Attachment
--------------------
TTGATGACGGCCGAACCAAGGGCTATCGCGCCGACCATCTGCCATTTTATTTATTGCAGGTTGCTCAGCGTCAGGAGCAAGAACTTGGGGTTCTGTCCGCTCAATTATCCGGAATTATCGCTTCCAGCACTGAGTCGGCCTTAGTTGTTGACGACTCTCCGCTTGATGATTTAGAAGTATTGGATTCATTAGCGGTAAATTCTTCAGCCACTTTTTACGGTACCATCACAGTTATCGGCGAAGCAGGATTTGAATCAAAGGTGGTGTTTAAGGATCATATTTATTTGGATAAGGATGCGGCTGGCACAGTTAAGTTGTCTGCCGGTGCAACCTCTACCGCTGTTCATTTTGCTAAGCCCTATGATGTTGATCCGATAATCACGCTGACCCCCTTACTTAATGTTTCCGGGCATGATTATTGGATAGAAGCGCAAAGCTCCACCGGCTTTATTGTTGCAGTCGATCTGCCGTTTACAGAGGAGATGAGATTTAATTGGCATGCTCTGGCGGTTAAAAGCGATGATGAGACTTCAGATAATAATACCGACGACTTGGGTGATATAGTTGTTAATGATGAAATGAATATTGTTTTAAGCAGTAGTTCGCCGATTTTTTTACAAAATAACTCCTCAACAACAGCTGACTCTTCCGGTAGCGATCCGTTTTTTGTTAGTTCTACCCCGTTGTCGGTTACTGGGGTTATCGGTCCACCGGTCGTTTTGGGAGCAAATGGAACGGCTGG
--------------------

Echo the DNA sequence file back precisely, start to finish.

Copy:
TTGATGACGGCCGAACCAAGGGCTATCGCGCCGACCATCTGCCATTTTATTTATTGCAGGTTGCTCAGCGTCAGGAGCAAGAACTTGGGGTTCTGTCCGCTCAATTATCCGGAATTATCGCTTCCAGCACTGAGTCGGCCTTAGTTGTTGACGACTCTCCGCTTGATGATTTAGAAGTATTGGATTCATTAGCGGTAAATTCTTCAGCCACTTTTTACGGTACCATCACAGTTATCGGCGAAGCAGGATTTGAATCAAAGGTGGTGTTTAAGGATCATATTTATTTGGATAAGGATGCGGCTGGCACAGTTAAGTTGTCTGCCGGTGCAACCTCTACCGCTGTTCATTTTGCTAAGCCCTATGATGTTGATCCGATAATCACGCTGACCCCCTTACTTAATGTTTCCGGGCATGATTATTGGATAGAAGCGCAAAGCTCCACCGGCTTTATTGTTGCAGTCGATCTGCCGTTTACAGAGGAGATGAGATTTAATTGGCATGCTCTGGCGGTTAAAAGCGATGATGAGACTTCAGATAATAATACCGACGACTTGGGTGATATAGTTGTTAATGATGAAATGAATATTGTTTTAAGCAGTAGTTCGCCGATTTTTTTACAAAATAACTCCTCAACAACAGCTGACTCTTCCGGTAGCGATCCGTTTTTTGTTAGTTCTACCCCGTTGTCGGTTACTGGGGTTATCGGTCCACCGGTCGTTTTGGGAGCAAATGGAACGGCTGG